Sun, 13 Jun 2004

Shanghai: Surprises come with patience, a little legwork

Stevie Emilia, The Jakarta Post, Shanghai, China

On my first visit to China, I was intent on seeing the "real" face of the country -- its architecture, arts and food -- all part of the cultural diaspora that has spread across the world.

But as I set my bags down in my hotel in the bustling Pudong area, I saw no trace of the China I imagined. Surrounded by skyscrapers, I could have been in any metropolis anywhere in the world. Even my hotel -- apart from the token sample of Chinese tea on the minibar -- was done in high renaissance style, with statues all over the lobby and my room.

As I had a day to myself before the conference I was attending opened, I decided that I had to discover what the city, once dubbed the Paris of China, had to offer -- or at least what was left of it.

For a tourist like me, whose only word of Mandarin is "thank you", it turned out that the simplest task was a challenge because not many people I met, including the hotel's employees, understood or spoke English well.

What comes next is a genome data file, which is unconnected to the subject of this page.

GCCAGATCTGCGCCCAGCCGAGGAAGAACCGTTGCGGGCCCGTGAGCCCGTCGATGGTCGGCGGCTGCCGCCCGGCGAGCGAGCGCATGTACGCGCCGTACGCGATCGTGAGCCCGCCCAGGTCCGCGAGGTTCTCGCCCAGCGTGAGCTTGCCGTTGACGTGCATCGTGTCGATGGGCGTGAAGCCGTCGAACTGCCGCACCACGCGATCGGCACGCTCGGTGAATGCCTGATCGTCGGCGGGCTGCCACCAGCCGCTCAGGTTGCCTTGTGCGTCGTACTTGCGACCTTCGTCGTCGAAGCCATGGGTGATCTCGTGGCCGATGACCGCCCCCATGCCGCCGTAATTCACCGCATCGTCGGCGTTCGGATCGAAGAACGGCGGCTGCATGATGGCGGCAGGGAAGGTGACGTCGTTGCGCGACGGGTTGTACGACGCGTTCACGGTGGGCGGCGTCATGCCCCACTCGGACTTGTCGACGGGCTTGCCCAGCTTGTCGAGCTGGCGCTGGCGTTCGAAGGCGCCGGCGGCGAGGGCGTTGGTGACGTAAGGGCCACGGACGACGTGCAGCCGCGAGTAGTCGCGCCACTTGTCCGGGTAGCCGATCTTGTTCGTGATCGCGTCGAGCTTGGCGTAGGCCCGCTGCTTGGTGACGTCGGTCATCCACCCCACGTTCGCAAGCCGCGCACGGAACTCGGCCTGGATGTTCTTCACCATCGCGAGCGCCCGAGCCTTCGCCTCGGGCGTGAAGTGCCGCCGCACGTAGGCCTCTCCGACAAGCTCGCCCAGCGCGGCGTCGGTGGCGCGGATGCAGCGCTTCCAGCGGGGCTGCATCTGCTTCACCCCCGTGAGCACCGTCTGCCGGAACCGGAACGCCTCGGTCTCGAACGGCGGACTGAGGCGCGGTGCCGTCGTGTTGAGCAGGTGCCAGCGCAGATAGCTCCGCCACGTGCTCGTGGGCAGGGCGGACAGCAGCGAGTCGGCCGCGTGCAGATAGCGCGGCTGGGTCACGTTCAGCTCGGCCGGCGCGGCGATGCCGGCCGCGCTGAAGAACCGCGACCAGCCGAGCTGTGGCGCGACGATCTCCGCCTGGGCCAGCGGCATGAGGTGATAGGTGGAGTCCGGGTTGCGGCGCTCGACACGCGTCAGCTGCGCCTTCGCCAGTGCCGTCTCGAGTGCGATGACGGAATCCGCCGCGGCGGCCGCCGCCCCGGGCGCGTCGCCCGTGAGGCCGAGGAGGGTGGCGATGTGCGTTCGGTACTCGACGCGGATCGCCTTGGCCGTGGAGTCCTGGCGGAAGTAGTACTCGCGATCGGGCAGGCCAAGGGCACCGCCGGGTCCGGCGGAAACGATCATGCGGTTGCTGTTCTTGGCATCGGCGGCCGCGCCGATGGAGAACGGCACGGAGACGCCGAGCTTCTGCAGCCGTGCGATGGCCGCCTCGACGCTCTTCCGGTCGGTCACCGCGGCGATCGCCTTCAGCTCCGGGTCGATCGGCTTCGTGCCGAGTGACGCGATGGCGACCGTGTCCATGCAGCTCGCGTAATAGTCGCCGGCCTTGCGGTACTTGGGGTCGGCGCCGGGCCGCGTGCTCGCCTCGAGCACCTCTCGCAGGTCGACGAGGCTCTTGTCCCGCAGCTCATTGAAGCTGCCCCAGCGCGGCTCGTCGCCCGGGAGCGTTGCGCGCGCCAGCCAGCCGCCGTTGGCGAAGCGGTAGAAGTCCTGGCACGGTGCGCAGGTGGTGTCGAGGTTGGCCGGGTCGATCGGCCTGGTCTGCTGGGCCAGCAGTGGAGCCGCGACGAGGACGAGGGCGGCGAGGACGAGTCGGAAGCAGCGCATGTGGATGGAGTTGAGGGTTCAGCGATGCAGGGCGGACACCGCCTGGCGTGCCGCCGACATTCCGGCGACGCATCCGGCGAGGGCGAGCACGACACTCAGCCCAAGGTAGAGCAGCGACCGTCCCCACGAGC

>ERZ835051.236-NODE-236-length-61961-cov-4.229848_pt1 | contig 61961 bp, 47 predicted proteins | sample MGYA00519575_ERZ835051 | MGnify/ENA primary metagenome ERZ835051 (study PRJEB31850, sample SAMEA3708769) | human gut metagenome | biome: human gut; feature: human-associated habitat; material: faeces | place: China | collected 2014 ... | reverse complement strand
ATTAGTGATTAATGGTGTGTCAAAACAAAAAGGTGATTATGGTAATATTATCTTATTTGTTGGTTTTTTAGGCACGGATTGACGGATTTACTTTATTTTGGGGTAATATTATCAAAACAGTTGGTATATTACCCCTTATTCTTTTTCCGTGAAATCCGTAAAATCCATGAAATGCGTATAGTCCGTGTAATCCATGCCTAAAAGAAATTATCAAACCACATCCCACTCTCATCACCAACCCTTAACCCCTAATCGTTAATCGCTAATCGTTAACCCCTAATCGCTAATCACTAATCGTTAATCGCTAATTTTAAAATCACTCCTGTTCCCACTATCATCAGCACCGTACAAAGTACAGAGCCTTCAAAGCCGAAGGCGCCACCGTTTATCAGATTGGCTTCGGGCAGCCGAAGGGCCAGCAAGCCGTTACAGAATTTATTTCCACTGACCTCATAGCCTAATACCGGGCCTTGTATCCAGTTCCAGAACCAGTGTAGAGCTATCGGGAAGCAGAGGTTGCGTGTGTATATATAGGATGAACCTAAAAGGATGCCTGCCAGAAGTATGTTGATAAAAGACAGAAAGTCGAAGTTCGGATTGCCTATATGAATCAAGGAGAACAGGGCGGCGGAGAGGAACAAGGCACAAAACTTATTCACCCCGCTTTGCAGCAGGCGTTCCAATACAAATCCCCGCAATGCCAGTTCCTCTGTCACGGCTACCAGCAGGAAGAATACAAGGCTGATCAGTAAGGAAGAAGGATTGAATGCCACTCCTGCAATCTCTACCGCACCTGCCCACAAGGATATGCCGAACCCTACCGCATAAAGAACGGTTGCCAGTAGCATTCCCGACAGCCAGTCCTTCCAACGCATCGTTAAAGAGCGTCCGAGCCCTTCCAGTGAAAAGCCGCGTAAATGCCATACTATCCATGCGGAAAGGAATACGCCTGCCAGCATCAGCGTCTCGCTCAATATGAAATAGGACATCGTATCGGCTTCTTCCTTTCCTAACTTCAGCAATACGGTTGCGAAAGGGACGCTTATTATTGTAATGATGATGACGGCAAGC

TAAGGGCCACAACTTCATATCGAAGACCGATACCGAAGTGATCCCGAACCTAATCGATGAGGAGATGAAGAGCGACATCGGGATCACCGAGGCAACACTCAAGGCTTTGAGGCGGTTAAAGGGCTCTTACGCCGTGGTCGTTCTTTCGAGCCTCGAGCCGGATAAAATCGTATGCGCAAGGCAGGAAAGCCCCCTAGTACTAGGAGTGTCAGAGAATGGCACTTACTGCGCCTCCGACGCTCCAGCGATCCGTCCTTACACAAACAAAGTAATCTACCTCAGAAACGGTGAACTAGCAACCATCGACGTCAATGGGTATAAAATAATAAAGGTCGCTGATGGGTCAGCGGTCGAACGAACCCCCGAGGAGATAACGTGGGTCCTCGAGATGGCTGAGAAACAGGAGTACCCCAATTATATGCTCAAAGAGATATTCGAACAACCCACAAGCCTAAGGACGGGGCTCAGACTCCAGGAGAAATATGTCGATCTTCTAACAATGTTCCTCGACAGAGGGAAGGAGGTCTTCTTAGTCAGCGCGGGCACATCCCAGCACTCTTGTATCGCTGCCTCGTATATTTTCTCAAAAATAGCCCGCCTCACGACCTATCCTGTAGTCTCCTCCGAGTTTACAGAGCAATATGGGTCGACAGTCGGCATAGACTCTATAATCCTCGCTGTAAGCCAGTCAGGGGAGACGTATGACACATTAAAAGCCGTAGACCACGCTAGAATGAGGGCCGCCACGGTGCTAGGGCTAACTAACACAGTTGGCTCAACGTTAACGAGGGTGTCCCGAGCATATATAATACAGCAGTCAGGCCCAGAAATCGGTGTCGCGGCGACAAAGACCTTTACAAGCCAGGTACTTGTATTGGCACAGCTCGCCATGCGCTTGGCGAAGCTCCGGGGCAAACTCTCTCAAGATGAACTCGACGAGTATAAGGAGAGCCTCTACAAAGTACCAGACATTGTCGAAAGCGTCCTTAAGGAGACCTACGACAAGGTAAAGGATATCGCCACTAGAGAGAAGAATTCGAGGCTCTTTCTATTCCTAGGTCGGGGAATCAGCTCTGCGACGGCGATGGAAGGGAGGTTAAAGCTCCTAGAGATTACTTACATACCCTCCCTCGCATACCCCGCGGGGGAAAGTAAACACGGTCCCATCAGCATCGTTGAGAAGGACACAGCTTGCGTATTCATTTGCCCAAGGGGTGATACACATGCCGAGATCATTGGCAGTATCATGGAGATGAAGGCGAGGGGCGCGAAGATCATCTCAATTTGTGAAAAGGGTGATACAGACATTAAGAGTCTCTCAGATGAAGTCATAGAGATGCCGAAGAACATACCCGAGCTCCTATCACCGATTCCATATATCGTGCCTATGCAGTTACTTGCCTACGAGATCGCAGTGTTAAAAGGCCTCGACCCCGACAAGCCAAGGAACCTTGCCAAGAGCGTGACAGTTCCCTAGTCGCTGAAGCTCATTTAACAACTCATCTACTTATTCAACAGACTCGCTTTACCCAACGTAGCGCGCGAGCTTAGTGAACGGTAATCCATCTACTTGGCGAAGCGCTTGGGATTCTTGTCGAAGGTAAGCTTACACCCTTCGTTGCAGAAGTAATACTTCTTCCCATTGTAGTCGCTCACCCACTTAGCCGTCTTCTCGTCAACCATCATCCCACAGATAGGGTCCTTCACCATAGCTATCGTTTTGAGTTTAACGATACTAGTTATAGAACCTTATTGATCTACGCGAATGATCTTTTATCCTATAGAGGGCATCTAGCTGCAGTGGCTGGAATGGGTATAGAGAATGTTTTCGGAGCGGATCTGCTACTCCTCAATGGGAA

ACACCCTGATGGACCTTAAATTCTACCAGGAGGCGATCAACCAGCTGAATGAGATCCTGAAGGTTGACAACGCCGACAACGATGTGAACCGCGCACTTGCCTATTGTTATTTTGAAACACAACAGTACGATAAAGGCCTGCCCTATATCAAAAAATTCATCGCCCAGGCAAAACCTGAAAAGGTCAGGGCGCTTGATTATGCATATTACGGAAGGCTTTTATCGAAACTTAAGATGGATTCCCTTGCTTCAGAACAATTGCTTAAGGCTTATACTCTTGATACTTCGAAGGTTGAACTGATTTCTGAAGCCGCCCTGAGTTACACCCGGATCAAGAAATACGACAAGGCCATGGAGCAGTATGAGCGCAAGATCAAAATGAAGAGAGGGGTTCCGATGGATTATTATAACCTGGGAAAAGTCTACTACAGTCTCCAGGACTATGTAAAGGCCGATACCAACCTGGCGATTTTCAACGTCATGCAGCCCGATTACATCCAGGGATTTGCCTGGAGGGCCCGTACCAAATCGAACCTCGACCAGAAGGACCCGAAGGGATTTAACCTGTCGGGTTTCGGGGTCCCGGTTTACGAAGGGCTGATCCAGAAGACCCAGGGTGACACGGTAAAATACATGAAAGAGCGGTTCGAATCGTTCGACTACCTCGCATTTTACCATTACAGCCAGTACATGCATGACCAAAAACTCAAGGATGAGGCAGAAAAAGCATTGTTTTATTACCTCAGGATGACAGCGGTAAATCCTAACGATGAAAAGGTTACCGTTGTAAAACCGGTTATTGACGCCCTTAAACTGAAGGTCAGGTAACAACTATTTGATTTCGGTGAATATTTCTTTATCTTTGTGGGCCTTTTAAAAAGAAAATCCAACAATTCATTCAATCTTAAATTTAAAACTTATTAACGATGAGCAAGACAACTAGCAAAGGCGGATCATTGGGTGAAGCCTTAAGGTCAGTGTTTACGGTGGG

In order not to get lost, I took the advice of a friend and bought myself a map with both English and Chinese, as well as carrying the hotel's card stating its name and address in both languages.

The advice turned out to be worthwhile, as I found out that most taxi drivers' English was as good as my Mandarin, limited to "no" and "bye bye".

Ready to explore the city, and following my precious map, my first stop was Yu Yuan Garden at the northeast of the Old Town. The garden was reportedly built over 400 years ago in the Ming dynasty by a rich official wanting to please his parents in their old age. In fact, it is said to be the only Ming garden left in the city.

When my taxi stopped in front of the garden complex, I felt a sense of relief when I saw the distinct architectural buildings, their magnificent design pleasing on the eyes.

As I walked deep into the complex, consisting of more than 30 halls, I felt a little disappointed as I found that most of the halls are occupied by various stores selling handicrafts and food, and even a Starbucks.

I consoled myself with a frapuccino and explored inside the garden, which suffered extensive damage in the 19th century but has undergone much restoration.

It was here that I was pleasantly surprised to find the City God Temple.

Most Chinese still hold to the traditional belief that their cities are under the protection of guardian gods, and Shanghai residents pay tribute to the gods in the temple.

According to my guidebook, the first temple to the God of Shanghai was built in the Song dynasty (960-1279). At that time, a shrine was built in Danjing Temple, far from its current location. The present site was first used during the reign of Emperor Yongle (1403-1425) in the Ming Dynasty. There, a statue of General Huo Guang of the Han Dynasty was enshrined in the front hall, while a statue of Qin Yubo -- the god of the city -- rested in the back hall.